Asia is home to some of the world’s most abundant biodiversity, complex ecosystems, and natural resources. The region's low-lying rainforests are responsible for valuable ecosystem services like carbon capture, underpin Gross Domestic Product, and secure countries’ long-term sustainability. However, to maintain current economic growth, it is estimated that Asia will need more than 1.7 trillion dollars in investment to rapidly build necessary transportation and power infrastructure. The construction of linear infrastructure, like roads, bridges, railways, and power lines, will fragment existing natural areas, contributing to rapid environmental degradation and threatening the livelihoods of millions of people who rely on land and natural resources for their survival.
Given the scope and potential consequences of this new linear infrastructure in Asia, the United States Agency for International Development (USAID) funded a project entitled Linear Infrastructure Safeguards in Asia (LISA), led by the Center for Large Landscape Conservation (CLLC) who partnered with CSF for economic expertise and guidance. The overall aim of the LISA project was to determine key interventions and environmental mitigation measures that can address future rapid infrastructure development in the region. The project evaluated ongoing and proposed infrastructure projects throughout Asia to: i) evaluate how well biodiversity is incorporated in planning and implementation phases, ii) review the current capacities of Asian officials in public and private sectors, iii) consider constraints to the implementation of environmental safeguards, and iv) assess the overall state of knowledge on the impacts of infrastructure on the environment. The project focused most on infrastructure development that threatens areas of high biodiversity, critical watersheds, and forest ecosystems.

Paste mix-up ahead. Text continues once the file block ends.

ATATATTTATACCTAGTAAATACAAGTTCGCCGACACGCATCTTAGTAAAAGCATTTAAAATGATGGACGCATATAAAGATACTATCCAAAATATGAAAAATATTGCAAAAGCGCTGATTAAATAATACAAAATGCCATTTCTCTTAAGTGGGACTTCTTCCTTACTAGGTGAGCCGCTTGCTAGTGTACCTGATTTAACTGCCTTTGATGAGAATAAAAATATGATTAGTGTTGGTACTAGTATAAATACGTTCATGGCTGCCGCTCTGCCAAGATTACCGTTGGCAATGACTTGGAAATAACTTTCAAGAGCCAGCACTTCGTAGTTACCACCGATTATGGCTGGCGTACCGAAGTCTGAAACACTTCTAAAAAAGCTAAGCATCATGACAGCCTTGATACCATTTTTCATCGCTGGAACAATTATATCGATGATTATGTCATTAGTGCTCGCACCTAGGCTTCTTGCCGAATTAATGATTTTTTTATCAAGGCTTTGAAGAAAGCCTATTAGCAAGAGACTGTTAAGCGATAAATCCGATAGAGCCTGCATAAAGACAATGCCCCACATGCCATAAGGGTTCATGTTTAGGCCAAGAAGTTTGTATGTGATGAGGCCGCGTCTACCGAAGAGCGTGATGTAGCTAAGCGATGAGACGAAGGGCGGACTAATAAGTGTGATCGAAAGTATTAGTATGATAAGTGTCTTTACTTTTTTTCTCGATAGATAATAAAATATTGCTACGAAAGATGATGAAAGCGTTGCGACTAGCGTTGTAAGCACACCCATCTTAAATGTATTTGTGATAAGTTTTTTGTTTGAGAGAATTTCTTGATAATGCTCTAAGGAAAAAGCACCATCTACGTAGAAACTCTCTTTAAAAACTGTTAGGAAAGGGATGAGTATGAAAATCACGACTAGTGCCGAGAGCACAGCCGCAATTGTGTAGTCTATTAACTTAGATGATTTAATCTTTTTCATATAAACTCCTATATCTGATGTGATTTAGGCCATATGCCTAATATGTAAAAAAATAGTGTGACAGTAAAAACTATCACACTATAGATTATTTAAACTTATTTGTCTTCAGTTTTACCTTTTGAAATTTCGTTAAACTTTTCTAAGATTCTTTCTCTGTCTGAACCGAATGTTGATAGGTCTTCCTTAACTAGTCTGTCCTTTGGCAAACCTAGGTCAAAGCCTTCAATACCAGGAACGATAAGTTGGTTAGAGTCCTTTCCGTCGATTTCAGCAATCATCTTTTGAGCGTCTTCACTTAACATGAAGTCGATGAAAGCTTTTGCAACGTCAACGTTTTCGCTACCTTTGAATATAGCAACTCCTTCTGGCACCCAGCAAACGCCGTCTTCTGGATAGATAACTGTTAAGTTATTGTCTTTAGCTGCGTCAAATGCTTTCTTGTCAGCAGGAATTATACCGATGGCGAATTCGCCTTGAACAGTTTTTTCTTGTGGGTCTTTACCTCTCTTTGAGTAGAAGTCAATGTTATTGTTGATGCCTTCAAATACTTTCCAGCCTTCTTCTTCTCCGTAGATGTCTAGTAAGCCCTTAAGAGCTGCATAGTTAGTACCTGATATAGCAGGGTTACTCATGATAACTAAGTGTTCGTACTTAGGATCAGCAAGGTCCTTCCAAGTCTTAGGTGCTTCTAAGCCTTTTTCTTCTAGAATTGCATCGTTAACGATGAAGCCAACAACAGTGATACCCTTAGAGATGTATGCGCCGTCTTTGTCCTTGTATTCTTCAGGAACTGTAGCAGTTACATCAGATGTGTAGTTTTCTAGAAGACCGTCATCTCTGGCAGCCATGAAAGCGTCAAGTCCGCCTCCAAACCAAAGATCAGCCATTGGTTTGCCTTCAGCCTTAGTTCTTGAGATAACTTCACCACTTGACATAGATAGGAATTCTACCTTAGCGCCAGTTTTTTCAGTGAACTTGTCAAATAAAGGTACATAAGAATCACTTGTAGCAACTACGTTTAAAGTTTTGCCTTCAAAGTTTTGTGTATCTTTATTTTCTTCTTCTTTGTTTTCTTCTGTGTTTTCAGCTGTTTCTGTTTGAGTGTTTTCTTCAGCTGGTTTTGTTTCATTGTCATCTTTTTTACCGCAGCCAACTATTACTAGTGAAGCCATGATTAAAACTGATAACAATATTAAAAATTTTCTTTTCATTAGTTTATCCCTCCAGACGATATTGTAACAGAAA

One of the primary reasons that environmental safeguards such as wildlife crossings are not included in linear infrastructure projects is because they are perceived as too costly, and the resources to build them are not included in project budgets and financing. CSF provided expertise on the economic benefits of these safeguards, such as reductions in crop damages, vehicle collisions, and other human-wildlife conflict, in order to help justify investments in these important wildlife protection measures. CSF also provided input and guidance for incorporating economics into the evaluation of the capacity of Asian countries to safeguard biodiversity from linear infrastructure impacts. And lastly, CSF developed a training module for infrastructure professionals throughout Asia on economic analysis tools and examples for better linear infrastructure development in rural areas.
Through this project, CSF had the opportunity to use our strengths and deep experience in evaluating infrastructure development and conducting economic analysis of environmental and social costs during infrastructure planning phases, in order to help promote more sustainable and resilient development across Asia.
This project was made possible by the United States Agency for International Development and the generous support of the American People through the Engineering Surge Support AID-OAA-TO-16-00028 Work Assignment 13 Linear Infrastructure Safeguards in Asia (LISA).
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